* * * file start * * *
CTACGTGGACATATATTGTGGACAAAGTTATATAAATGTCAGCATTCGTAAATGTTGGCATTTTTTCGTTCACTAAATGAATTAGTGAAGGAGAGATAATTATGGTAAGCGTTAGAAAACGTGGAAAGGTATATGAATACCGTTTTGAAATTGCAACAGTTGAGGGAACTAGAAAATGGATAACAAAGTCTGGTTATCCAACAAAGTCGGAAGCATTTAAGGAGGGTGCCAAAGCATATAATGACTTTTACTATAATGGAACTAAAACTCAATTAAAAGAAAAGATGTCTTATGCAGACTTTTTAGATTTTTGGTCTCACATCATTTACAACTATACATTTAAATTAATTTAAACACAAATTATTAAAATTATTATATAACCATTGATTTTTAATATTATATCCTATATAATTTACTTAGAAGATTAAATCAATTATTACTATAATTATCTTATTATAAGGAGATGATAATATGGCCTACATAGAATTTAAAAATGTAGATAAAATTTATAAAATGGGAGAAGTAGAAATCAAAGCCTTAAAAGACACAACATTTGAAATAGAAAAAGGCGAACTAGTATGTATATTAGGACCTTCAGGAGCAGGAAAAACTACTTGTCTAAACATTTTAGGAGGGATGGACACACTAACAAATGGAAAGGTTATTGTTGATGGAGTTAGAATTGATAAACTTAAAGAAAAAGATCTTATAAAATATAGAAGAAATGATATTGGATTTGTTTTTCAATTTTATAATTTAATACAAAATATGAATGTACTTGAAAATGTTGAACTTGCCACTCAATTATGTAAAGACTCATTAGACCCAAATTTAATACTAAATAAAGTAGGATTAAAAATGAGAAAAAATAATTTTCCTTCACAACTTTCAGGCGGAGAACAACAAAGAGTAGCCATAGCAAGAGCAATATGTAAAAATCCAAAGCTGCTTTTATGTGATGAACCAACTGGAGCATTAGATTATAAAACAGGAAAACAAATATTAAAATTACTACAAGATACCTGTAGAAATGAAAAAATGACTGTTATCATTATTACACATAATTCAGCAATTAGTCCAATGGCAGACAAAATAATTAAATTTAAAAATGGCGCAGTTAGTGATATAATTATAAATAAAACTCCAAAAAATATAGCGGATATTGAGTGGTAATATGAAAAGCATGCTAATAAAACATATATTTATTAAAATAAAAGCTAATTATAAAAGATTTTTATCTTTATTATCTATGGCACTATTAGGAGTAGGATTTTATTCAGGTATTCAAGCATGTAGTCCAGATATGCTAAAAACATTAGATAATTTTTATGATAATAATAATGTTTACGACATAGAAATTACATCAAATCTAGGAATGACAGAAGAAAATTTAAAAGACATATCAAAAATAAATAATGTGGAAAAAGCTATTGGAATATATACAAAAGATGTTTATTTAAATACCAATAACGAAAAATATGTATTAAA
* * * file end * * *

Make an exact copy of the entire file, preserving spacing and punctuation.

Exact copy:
CTACGTGGACATATATTGTGGACAAAGTTATATAAATGTCAGCATTCGTAAATGTTGGCATTTTTTCGTTCACTAAATGAATTAGTGAAGGAGAGATAATTATGGTAAGCGTTAGAAAACGTGGAAAGGTATATGAATACCGTTTTGAAATTGCAACAGTTGAGGGAACTAGAAAATGGATAACAAAGTCTGGTTATCCAACAAAGTCGGAAGCATTTAAGGAGGGTGCCAAAGCATATAATGACTTTTACTATAATGGAACTAAAACTCAATTAAAAGAAAAGATGTCTTATGCAGACTTTTTAGATTTTTGGTCTCACATCATTTACAACTATACATTTAAATTAATTTAAACACAAATTATTAAAATTATTATATAACCATTGATTTTTAATATTATATCCTATATAATTTACTTAGAAGATTAAATCAATTATTACTATAATTATCTTATTATAAGGAGATGATAATATGGCCTACATAGAATTTAAAAATGTAGATAAAATTTATAAAATGGGAGAAGTAGAAATCAAAGCCTTAAAAGACACAACATTTGAAATAGAAAAAGGCGAACTAGTATGTATATTAGGACCTTCAGGAGCAGGAAAAACTACTTGTCTAAACATTTTAGGAGGGATGGACACACTAACAAATGGAAAGGTTATTGTTGATGGAGTTAGAATTGATAAACTTAAAGAAAAAGATCTTATAAAATATAGAAGAAATGATATTGGATTTGTTTTTCAATTTTATAATTTAATACAAAATATGAATGTACTTGAAAATGTTGAACTTGCCACTCAATTATGTAAAGACTCATTAGACCCAAATTTAATACTAAATAAAGTAGGATTAAAAATGAGAAAAAATAATTTTCCTTCACAACTTTCAGGCGGAGAACAACAAAGAGTAGCCATAGCAAGAGCAATATGTAAAAATCCAAAGCTGCTTTTATGTGATGAACCAACTGGAGCATTAGATTATAAAACAGGAAAACAAATATTAAAATTACTACAAGATACCTGTAGAAATGAAAAAATGACTGTTATCATTATTACACATAATTCAGCAATTAGTCCAATGGCAGACAAAATAATTAAATTTAAAAATGGCGCAGTTAGTGATATAATTATAAATAAAACTCCAAAAAATATAGCGGATATTGAGTGGTAATATGAAAAGCATGCTAATAAAACATATATTTATTAAAATAAAAGCTAATTATAAAAGATTTTTATCTTTATTATCTATGGCACTATTAGGAGTAGGATTTTATTCAGGTATTCAAGCATGTAGTCCAGATATGCTAAAAACATTAGATAATTTTTATGATAATAATAATGTTTACGACATAGAAATTACATCAAATCTAGGAATGACAGAAGAAAATTTAAAAGACATATCAAAAATAAATAATGTGGAAAAAGCTATTGGAATATATACAAAAGATGTTTATTTAAATACCAATAACGAAAAATATGTATTAAA